Water levels in the Great Lakes continue
to rise as the rain continues to fall. According to U.S. Army Corps of
Engineers, each of the Great Lakes had higher average water levels in the month
of May in 2019 than the prior years. Each lake had water levels that were
almost a foot higher than the previous year. Additionally, as of June 21, 2019
water levels throughout the Great Lakes continued to reach above average
levels, increasing well beyond the May 2018 and May 2019 averages. Between May
2019 and June 21, 2019 water levels in Lake Superior have increased an
additional 3 inches, which is the lowest increase of the five water basins the
U.S. Army Corps of Engineers tracks as part of the Great Lakes. Lake Ontario
experienced the highest increase between the May 2019 average and the recorded
water levels on June 21, 2019; the increase in that time frame was 8 inches.
Lake Michigan-Huron has had the second highest increase in the last few weeks
at 7 inches.
The charts below further show that as of
May, Lake Ontario experienced the highest average increase between May of 2018
and 2019 at about a foot and a half. Lake St. Clair’s average increased the
least, but was still up 8.4 inches from the 2018 May average.
Such water levels are a result of above average rainfalls for 2019 and below average evaporation rates. For some perspective, as of June 1, 2019 there had been 1.57 inches of rain during the month, compared to 0.57 inches by the same time in 2018. Additionally, the average temperature for the month of June this year is about 68 degrees when last year the average temperature for June was about 72 degrees.
Weather models predict that cooler
temperatures and increased amounts of precipitation will become more of the
norm for Michigan, as a result of climate change. Such a long-term shift in the
state’s climate not only affects water levels in the Great Lakes, but also
farming throughout Michigan. This is a topic we will further explore in an
In 2017 Kent County had the highest birth rate per 10,000
people in the state of Michigan at 136.5. This means there were 8,684 live
births in Kent County in 2017 with a population of 636,376. Wayne County had
the second highest birth rate in the state at 131.9 live births per 10,000
people; this equates to 23,257 live births for a population of about 1.7
million. Of the 83 counties in Michigan 38 of them had live birth rates above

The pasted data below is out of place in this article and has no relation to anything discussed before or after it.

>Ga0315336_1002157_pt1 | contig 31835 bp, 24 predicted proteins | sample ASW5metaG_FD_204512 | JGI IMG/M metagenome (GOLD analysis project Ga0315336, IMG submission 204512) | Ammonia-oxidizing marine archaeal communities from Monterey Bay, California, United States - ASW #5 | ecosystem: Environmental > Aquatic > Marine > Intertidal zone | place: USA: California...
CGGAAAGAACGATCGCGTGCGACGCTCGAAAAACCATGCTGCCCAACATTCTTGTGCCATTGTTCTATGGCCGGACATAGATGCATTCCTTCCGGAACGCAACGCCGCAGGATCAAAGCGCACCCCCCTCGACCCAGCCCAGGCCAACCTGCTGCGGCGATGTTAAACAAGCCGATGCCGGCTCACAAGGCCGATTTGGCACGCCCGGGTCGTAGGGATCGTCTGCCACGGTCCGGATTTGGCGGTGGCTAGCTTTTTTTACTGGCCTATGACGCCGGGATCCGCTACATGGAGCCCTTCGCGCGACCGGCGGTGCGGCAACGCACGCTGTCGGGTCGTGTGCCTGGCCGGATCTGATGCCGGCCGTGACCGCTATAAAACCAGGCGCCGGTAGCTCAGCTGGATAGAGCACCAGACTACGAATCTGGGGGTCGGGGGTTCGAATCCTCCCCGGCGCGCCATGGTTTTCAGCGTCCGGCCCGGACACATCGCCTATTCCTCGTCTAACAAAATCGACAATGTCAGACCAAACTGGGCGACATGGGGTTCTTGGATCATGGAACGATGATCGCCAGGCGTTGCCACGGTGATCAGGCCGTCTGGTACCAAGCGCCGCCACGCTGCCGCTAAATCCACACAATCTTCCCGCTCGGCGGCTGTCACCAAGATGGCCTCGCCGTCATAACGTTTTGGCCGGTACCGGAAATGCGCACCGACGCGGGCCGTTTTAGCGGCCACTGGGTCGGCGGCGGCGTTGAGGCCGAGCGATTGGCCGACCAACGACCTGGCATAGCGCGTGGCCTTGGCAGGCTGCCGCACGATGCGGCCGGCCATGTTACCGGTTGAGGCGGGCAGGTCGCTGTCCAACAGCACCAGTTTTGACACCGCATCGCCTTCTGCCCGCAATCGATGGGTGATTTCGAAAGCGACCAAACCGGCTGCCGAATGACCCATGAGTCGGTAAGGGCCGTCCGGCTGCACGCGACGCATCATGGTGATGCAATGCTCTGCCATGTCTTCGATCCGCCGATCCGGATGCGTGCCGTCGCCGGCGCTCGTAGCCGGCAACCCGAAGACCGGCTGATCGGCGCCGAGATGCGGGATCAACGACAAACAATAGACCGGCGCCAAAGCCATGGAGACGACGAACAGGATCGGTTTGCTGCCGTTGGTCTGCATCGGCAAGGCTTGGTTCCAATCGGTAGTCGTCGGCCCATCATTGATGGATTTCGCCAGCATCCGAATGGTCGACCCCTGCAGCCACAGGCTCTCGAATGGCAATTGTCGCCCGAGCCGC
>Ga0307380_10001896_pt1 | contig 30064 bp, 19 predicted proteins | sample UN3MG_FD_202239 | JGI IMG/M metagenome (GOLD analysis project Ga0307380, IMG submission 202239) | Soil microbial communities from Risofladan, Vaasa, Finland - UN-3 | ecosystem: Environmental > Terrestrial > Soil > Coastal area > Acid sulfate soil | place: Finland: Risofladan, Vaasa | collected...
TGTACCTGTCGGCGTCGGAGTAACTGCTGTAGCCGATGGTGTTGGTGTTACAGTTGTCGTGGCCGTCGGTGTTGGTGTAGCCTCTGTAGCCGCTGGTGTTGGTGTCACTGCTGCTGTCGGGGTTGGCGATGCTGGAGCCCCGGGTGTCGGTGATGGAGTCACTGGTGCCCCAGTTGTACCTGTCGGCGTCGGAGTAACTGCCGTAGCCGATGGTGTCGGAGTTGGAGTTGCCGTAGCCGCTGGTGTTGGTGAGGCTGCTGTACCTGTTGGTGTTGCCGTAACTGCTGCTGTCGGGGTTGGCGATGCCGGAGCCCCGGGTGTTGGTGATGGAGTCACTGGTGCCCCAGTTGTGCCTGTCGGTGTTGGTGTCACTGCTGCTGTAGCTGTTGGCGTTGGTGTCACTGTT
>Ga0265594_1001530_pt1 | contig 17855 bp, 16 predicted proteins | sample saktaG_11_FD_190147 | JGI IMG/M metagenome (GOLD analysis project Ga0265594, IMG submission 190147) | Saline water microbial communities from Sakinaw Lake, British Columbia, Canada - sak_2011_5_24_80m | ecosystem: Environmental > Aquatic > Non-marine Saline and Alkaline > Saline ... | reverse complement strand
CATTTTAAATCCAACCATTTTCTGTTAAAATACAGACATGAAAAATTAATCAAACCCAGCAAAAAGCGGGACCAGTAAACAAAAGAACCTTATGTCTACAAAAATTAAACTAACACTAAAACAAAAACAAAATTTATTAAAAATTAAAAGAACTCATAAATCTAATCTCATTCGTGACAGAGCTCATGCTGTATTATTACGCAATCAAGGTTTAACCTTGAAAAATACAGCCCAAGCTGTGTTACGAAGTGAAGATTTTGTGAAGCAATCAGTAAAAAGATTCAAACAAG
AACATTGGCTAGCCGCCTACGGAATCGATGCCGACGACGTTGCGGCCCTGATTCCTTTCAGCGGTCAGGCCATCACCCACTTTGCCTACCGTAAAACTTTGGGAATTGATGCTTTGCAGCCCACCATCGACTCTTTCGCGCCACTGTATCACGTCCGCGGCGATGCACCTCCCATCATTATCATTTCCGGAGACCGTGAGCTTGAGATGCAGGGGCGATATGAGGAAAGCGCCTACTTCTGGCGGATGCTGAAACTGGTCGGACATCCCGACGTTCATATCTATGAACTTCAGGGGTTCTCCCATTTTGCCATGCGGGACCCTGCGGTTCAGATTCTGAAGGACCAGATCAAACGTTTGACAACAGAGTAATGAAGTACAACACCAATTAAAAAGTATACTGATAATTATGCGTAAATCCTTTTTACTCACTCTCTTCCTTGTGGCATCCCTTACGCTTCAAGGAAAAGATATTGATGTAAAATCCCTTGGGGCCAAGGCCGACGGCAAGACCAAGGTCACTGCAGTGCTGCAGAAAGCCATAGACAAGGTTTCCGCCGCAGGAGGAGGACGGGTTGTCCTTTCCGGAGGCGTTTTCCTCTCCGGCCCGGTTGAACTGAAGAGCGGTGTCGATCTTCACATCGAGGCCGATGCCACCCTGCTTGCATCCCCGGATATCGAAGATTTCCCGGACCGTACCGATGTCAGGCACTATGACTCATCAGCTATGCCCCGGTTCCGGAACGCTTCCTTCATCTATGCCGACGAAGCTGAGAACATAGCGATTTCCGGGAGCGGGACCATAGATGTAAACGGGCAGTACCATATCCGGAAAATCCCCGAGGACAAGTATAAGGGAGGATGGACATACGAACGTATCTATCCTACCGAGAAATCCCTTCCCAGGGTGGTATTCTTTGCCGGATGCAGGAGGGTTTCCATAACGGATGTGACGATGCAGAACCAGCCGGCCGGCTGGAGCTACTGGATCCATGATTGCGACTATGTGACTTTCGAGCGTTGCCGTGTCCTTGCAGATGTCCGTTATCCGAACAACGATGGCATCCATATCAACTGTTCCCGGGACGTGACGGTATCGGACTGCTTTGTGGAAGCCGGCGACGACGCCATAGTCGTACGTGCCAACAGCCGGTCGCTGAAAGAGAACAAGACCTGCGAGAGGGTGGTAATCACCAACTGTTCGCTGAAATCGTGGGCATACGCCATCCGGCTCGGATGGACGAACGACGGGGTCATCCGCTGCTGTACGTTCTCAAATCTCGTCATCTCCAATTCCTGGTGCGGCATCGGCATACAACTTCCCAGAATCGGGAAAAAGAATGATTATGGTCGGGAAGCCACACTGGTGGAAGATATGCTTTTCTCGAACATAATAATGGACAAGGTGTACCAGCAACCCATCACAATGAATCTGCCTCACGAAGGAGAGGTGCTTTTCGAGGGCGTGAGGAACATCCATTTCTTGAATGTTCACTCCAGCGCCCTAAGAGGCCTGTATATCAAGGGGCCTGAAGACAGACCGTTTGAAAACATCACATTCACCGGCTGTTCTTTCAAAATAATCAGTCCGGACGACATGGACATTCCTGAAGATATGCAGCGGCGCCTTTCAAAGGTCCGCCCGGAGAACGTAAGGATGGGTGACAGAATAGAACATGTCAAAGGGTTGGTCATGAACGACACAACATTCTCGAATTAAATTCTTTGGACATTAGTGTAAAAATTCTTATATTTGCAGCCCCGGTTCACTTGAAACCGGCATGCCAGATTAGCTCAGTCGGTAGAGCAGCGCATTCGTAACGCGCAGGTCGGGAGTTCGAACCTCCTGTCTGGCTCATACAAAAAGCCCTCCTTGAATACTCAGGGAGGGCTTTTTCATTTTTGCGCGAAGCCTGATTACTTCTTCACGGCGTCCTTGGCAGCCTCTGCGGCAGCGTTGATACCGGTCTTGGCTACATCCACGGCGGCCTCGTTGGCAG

100 per 10,000 people in 2017. Additionally, in terms of the total number of
live births Wayne County had the highest total with Oakland County having the second
highest total at 13,184.
As the second map below shows, most of the state had between 13 and 4,660 live births in 2017. There were 12 counties where the total number of live births was below 100, with Keweenaw County having the lowest number of live births in 2017 at 13. Keweenaw County is in the Upper Peninsula, and like Keweenaw County several of the other counties in the UP had less than 100 live births in 2017. On the opposite end of the range, there were only five counties in the state that had more than 4,660 live births, those counties being Wayne, Oakland, Macomb, Genesee and Kent counties.
onitoring the number of births and birth rates in an area is
important because it directly impacts policy and budgeting as it relates to
education and health care. In the U.S., and in Michigan, the number of births
are dropping. For example, in 2017 in Michigan there was a total of 111,507,
which was about 2 percent lower than what it was the previous year. As
Michigan’s population ages but birth rates decline some are concerned that
long-term this will affect the state’s economy and the talent pool.
A few weeks ago Drawing Detroit explored how many students
are eligible for Free and Reduced Lunch services by county. With the percentage
of students being eligible for Free and Reduced Lunch services being a proxy
measure of poverty, we wanted to dig deeper into the data to see what areas of
each county had the highest and lowest percentage of services eligible for the
Those who are eligible for free or reduced lunch prices are children in households that receive benefits from the Food Assistance Program or Family Independence Program. For example, in 2018, a family of four that has an annual income of about $33,000 or less was eligible for free or reduced lunch prices.
Hamtramck Public Schools may not be the most populated
school district in Southeastern Michigan, but it has the highest percentage of
students eligible for Free and Reduced Lunch services. According to the
Michigan Department of Education, out of the 3,300 students enrolled in
Hamtramck Public Schools, 3,115 are eligible for Free and Reduced Lunch services.
This translates to 94 percent of the school population being eligible for Free